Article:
Love Letter: Death Is This Communion

It’s hard to believe Death Is This Communion is a decade old this year. High on Fire have quite a few great albums in their discography, and while I got into them some time after Blessed Black Wings came out, it was Death Is This Communion that really cemented my love for the band and their style of riffy, trippy stoner metal. Teaming up with producer Jack Endino lends the album a clearer sound than previous efforts without sacrificing any of the grit or tonal qualities that the band were known for.

Death Is This Communion is absolutely full of incredible songs that, as the kids say, “go hard”.

 

Second track “Waste of Tiamat,” for example, opens with a strummed clean guitar line showing off Matt Pike’s unique 9 string guitar, which melds with the heavier, distorted chords to explode into the main body of the song, backing Matt’s instantly recognizable vocals. Every song on Death Is This Communion has its own unique sound and character, usually starting off with a signature riff that’s unmistakable. Which brings us to “Turk.”

 

“Turk” is one of High on Fire’s most instantly recognizable and furious songs, combining all the elements the band are known for into a single song. The opening guitar riff over Des Kensel’s rolling drum fills couldn’t be mistaken for any other song by any other band. Kensel’s drumming on this album is of particular note, calling to mind a slightly more restrained version of Brann Dailor’s ridiculously fill-heavy performance on Mastodon’s Blood Mountain. He knows when to go full blast, and also when to scale things back and support the guitars and vocals. His performance on this album, and especially on songs like “Turk” and “Rumors of War,” were one of the first times that I, as a guitarist learning to appreciate extreme metal when this album first came out, specifically payed attention to a drummer over the other elements of a song. His performance is just that strong.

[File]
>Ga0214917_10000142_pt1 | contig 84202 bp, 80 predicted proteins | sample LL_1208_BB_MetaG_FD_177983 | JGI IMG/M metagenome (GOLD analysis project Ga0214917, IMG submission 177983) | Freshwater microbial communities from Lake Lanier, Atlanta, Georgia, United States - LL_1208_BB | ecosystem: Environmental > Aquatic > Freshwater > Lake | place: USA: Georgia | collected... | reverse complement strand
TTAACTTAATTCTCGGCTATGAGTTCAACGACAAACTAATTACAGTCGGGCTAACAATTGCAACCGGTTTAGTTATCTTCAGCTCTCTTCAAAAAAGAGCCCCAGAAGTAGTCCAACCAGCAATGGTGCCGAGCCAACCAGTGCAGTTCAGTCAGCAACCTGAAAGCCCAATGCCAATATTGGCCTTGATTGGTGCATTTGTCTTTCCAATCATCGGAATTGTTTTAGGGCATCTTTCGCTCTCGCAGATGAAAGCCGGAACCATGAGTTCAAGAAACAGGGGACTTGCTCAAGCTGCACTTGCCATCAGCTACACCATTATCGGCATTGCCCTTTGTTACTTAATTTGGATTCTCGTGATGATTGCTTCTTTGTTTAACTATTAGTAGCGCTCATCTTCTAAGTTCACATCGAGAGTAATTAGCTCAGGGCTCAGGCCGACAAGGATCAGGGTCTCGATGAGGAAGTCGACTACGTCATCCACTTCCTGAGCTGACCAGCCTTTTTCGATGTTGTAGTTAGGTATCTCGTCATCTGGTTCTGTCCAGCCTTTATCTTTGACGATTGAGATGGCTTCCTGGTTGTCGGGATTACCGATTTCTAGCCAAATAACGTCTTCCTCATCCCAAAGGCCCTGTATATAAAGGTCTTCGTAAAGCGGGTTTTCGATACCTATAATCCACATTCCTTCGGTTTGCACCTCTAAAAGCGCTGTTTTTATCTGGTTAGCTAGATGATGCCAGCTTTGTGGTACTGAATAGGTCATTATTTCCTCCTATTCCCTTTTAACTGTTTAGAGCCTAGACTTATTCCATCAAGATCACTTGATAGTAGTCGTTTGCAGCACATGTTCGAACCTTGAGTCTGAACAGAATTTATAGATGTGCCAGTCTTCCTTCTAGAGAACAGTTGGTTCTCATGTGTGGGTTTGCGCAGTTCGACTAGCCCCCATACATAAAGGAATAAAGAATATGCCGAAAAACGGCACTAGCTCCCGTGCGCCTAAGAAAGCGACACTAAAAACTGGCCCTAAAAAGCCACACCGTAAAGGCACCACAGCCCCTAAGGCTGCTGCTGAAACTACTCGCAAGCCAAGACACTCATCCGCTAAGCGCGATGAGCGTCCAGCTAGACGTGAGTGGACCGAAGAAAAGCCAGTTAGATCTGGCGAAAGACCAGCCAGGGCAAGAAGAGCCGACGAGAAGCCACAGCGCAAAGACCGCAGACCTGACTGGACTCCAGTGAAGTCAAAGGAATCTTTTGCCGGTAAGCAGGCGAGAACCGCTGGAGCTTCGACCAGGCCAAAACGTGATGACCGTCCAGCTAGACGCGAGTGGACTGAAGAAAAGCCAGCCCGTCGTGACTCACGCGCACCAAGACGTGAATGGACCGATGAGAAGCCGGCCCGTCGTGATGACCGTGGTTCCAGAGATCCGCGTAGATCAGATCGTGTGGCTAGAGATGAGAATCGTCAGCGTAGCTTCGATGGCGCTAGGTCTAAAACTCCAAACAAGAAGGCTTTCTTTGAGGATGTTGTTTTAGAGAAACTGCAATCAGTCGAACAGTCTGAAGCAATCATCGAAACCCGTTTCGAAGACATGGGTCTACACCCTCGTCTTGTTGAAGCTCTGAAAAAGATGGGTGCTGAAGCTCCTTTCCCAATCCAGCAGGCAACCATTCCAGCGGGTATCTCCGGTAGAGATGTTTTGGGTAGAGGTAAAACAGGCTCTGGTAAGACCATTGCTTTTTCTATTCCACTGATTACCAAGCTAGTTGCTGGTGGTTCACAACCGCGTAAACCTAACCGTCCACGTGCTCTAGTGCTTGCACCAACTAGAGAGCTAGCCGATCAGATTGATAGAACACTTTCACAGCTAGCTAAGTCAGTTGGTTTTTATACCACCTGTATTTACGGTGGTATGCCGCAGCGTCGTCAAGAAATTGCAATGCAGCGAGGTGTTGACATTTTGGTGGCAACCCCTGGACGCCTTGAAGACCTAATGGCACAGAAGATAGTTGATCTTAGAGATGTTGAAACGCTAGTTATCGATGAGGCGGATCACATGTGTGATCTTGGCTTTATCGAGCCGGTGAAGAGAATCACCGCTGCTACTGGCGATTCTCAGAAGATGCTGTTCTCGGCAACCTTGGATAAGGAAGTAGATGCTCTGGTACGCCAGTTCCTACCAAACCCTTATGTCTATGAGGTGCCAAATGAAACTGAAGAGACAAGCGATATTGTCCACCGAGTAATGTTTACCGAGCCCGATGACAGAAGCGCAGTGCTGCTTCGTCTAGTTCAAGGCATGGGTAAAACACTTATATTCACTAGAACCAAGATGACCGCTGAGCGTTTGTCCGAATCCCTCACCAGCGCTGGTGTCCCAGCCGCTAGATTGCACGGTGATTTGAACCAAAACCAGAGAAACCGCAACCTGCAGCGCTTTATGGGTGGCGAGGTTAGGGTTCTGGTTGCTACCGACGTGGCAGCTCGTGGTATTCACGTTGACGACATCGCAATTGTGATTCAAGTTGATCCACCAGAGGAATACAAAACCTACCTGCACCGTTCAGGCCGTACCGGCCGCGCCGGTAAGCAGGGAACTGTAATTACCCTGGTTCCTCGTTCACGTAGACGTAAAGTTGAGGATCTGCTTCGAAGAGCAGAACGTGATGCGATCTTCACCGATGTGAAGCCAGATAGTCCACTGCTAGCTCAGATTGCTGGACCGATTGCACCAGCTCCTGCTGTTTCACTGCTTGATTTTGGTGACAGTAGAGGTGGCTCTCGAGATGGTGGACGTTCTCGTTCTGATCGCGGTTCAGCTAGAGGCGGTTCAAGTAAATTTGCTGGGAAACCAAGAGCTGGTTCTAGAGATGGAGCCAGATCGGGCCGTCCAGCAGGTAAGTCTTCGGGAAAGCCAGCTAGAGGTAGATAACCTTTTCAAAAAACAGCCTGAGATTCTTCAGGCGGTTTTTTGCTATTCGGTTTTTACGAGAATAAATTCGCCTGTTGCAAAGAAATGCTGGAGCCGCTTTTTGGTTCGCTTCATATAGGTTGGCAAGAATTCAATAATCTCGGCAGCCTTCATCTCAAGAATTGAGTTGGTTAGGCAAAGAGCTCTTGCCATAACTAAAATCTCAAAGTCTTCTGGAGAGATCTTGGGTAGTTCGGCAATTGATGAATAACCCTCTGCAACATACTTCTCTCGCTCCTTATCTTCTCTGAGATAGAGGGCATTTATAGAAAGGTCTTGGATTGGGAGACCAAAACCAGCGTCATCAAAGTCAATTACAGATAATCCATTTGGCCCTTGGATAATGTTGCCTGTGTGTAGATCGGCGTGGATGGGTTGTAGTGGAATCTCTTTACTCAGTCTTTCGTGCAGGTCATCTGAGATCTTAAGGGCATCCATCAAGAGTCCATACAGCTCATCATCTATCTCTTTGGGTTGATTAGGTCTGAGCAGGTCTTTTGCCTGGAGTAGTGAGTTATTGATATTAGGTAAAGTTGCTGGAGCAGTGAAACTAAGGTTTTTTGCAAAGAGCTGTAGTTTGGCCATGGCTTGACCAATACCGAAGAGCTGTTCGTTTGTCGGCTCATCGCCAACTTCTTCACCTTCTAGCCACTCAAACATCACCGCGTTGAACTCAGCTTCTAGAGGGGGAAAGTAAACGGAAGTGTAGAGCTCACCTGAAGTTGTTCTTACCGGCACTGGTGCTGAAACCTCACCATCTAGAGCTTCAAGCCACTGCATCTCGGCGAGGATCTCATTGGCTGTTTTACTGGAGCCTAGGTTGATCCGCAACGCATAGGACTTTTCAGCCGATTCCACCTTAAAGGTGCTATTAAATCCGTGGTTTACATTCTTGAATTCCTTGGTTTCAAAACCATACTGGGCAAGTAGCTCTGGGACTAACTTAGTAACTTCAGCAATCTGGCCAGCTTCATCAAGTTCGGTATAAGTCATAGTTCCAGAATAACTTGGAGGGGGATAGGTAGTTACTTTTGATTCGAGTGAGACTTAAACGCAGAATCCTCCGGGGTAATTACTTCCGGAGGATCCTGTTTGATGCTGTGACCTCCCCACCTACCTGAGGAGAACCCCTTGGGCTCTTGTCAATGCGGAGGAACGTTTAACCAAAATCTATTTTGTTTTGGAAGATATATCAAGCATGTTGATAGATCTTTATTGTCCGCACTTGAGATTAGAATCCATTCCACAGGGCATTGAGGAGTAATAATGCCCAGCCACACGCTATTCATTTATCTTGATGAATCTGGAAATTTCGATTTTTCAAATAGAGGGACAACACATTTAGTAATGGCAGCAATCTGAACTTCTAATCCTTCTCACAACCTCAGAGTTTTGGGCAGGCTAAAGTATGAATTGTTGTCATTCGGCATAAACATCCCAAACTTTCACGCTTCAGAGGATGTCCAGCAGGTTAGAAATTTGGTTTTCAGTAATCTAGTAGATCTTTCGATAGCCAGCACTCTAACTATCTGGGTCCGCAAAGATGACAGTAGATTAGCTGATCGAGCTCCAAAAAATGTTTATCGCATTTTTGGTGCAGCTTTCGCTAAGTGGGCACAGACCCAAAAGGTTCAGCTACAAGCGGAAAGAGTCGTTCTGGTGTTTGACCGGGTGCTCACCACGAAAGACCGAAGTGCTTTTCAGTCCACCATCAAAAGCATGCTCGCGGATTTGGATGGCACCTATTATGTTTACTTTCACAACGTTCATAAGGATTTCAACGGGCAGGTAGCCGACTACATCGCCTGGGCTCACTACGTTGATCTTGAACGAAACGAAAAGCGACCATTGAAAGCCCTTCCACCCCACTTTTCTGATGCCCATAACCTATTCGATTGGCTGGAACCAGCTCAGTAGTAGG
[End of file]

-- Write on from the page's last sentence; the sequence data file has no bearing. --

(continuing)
“Rumors of War” is, of course, the lead single and most straightforward song on the album. That’s by no means a bad thing, of course, as High on Fire know how to write a straightforward, catchy stoner metal song like few others. Even so, they mess with the formula a bit on this track as well, the second half of the song leading into the instrumental track “DII,” where the fury subsides a bit and the melodic riffing takes center stage, along with the fantastic guitar solo, are a bit unexpected given how the track starts, but certainly not unwelcome.

 

On the other end of the spectrum we have “Ethereal,” the most psychedelic and weird track on the album. Featuring an ascending, hypnotic riff and a real earworm of a chorus, “Ethereal” is High on Fire at their most creative, interesting and, I would say, best. They’d continue to explore songs in this style on later albums, but none have really been quite as good as this one. It’s both well written and technically complicated while also being catchy and fun all the way through, though perhaps not as heavy as the rest of the album.

 

Death Is This Communion was a hugely influential album to me both in terms of musical taste and songwriting, helping me to appreciate a genre that I had previously had little exposure to, and was decidedly less melodic and “clean” than the melodic death metal and epic doom I’d been listening to at the time. It’s a masterpiece of the stoner metal genre, and that it holds up so well a decade on is a testament to both the songwriting skill of the band and their influence on the genre as a whole. High on Fire have a lot of good albums (I’d go so far as to say they don’t have any bad ones) but none of them are as consistently excellent as Death Is This Communion. Sit back, revisit a classic, and let the riff overwhelm you.